• stevenlempriere says:

      Thanks for your comments Nicole. This is a second attempt at the opening; the first version starts in the coffee shop, and I think I might well return to that version; I just thought it a little too short at the time, but then it shouldn’t be about quantity.

      He is an inpatient at this particular Mental Health Hospital; the setting is Dublin, and this is his second admission in twelve months. He met Kathryn during on the first occasion when both patients on the same ward. They immediately hit it off and kept in regular contact. The situation is complicated by her diagnosis, Borderline Personality Disorder, her being married — although early on in their friendship, divorce becomes a factor — and his relationship of more than twenty years standing.

      There are varying stages of committal while under hospital care; firstly confined to the ward; next, you are given access to the hospital’s grounds and lastly, being allowed out for short excursions with certain conditions, hence the meeting with Kathryn.

      Their friendship is going to cross a line, and what the story is ultimately about is their relationship and its descent into tragedy — not much time is spent in the hospital setting, it’s purely a means to an end to give the story, the characters and their circumstances some context.

      The title comes from a text received from Kathryn when making an attempt on her life and saying goodbye. An event that causes a chain reaction, after he contacts the hospital, and results in her discovery in a coma in a Spanish Hotel. In effect, he saved her life, and that event deepens the bond between them.

      Much of the story is factual, but with a generous sprinkling of dramatic licence.

      PS. I have another example of a work-in-progress listed under ‘Thrillers’. It’s called She’s Dead, a working title, but this time, is set in New York and is about an ex-cop, down on his luck, problems with booze and with a huge chip on his shoulder — his soon to be ex-wife, although not in the manner he anticipated.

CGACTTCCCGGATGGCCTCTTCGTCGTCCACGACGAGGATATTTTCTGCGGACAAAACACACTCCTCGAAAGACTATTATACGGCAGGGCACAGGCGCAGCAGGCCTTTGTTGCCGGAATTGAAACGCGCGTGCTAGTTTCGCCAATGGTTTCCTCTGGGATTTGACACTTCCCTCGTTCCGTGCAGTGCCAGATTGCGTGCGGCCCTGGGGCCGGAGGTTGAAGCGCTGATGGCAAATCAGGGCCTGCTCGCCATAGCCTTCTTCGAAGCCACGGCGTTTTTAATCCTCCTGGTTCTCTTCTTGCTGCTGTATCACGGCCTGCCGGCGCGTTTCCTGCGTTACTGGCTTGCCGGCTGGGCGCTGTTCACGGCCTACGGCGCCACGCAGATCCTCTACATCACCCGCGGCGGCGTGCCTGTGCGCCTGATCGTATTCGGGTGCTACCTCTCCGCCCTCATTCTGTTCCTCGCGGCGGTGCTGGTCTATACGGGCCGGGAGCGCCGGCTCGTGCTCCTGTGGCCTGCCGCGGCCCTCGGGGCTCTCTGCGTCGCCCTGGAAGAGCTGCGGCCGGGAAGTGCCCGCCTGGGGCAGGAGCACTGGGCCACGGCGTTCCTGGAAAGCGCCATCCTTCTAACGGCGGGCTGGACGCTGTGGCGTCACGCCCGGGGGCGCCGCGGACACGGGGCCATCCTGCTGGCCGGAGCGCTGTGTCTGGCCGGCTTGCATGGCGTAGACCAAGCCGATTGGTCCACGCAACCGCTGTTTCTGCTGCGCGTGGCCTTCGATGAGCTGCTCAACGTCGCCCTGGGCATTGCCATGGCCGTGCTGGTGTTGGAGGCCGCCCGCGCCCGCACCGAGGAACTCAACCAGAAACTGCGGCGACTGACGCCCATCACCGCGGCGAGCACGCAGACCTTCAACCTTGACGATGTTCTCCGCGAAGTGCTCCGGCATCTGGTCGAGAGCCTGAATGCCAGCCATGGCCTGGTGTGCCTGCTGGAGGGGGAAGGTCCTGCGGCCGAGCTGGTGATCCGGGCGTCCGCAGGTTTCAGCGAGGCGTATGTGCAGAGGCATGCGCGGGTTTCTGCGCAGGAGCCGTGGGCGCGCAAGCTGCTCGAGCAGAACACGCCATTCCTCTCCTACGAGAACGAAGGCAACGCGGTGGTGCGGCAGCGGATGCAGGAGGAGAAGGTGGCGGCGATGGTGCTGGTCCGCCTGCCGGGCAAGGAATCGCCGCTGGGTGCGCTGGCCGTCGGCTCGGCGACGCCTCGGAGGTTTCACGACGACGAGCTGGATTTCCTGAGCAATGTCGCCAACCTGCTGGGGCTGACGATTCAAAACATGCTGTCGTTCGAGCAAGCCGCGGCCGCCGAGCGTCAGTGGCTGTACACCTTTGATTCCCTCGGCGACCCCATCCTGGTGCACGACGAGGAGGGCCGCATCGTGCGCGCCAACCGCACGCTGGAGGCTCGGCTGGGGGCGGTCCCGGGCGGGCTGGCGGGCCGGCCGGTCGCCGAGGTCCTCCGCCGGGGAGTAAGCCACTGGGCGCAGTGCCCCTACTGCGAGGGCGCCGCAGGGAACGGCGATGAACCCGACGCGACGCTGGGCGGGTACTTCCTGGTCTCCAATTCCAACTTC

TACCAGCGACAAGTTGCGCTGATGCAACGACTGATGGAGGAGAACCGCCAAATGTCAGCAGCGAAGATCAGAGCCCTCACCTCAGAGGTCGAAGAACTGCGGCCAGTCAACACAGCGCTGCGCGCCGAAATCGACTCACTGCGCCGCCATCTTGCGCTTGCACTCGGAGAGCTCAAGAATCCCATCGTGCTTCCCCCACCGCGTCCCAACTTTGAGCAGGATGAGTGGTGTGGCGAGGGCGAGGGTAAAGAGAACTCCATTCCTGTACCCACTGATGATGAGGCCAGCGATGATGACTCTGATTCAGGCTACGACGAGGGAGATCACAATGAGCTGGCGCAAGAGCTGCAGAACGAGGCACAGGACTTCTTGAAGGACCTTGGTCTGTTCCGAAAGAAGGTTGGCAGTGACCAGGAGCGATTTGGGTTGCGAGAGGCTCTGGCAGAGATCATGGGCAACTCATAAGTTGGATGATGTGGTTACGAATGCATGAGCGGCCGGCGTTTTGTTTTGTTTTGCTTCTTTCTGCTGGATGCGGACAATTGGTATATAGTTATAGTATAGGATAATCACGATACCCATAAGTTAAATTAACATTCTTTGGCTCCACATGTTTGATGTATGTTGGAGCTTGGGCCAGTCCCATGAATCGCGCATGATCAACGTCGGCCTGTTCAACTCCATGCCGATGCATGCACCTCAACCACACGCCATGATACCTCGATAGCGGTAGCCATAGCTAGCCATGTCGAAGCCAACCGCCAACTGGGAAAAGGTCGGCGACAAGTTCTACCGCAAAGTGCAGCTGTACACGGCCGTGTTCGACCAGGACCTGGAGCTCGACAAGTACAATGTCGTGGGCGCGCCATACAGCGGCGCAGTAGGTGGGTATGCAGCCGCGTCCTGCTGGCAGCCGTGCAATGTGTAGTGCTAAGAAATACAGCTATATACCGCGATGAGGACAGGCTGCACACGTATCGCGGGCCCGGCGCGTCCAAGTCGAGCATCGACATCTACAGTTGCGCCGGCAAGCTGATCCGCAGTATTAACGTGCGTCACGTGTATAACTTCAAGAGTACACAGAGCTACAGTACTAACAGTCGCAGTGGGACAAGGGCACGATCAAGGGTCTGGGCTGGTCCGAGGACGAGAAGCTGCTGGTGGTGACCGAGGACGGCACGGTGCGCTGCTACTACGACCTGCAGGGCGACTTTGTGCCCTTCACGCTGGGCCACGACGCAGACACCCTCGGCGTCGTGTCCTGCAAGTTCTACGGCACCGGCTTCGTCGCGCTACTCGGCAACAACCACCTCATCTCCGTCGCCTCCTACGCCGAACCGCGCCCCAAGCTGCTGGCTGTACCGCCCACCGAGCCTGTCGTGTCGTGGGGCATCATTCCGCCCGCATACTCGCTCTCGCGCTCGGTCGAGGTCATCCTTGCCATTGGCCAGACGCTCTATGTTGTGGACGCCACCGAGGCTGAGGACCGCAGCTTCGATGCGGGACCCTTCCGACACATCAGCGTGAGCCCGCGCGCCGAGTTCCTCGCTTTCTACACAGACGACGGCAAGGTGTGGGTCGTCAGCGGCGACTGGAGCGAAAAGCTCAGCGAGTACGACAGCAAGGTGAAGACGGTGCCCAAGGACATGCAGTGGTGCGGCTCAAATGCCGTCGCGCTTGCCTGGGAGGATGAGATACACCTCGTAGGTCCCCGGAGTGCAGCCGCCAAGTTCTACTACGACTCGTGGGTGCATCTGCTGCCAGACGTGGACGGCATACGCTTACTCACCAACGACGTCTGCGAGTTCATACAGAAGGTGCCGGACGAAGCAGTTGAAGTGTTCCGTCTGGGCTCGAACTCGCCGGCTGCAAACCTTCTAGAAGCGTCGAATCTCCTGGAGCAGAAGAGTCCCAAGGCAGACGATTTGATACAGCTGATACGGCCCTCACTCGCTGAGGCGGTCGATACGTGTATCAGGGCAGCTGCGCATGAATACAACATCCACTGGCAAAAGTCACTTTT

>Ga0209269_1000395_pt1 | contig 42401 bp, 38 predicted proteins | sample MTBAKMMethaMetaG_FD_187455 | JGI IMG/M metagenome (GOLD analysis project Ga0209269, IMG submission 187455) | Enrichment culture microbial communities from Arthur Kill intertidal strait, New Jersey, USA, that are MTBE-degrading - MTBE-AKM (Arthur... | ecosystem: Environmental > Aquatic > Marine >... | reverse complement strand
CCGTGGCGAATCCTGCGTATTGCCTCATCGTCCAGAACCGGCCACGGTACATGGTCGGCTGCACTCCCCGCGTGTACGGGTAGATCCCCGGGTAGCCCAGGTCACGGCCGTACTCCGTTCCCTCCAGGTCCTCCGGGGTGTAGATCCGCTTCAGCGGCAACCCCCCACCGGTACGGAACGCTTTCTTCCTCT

2. Jennifer says:

    I think you have interesting subject matter and potential here. But some of the time, you spend too long on unimportant details which can get boring – especially near the end – the text conversation is unimportant, therefore tedious to read. There are some language issues which I found distracting. When you use pronouns, be careful to attribute them – in the section about his father, the ‘hes’ were really confusing – we never knew if they referred to the father or the MC. Also be careful of tenses – you shift between the past and present, and person – you jump between first and third and even some second at one stage. Having said this, I like the idea of guy with some form of mental illness wanting to escape the institution and I did want to read more. Just tidy up the writing and work for simple, clear sentences that focus on the really central point of what you want to say.

    • stevenlempriere says:

      Hi Jennifer, thanks for your comments.

      Texting is quite important to the story, Kathryn never uses her phone to make calls, all communication is by text and the title is from a text sent a couple of months before the opening — the first line in her goodbye before making an attempt on her life.